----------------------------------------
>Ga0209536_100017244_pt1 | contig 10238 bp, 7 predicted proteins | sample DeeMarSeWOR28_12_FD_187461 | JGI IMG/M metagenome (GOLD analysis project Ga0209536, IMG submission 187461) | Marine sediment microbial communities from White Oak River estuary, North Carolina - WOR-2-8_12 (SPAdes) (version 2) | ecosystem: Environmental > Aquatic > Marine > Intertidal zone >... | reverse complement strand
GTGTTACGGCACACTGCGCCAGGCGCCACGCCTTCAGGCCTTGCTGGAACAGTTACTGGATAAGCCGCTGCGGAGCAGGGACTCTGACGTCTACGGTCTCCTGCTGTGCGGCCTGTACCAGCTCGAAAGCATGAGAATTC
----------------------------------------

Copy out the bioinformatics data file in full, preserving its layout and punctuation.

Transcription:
>Ga0209536_100017244_pt1 | contig 10238 bp, 7 predicted proteins | sample DeeMarSeWOR28_12_FD_187461 | JGI IMG/M metagenome (GOLD analysis project Ga0209536, IMG submission 187461) | Marine sediment microbial communities from White Oak River estuary, North Carolina - WOR-2-8_12 (SPAdes) (version 2) | ecosystem: Environmental > Aquatic > Marine > Intertidal zone >... | reverse complement strand
GTGTTACGGCACACTGCGCCAGGCGCCACGCCTTCAGGCCTTGCTGGAACAGTTACTGGATAAGCCGCTGCGGAGCAGGGACTCTGACGTCTACGGTCTCCTGCTGTGCGGCCTGTACCAGCTCGAAAGCATGAGAATTC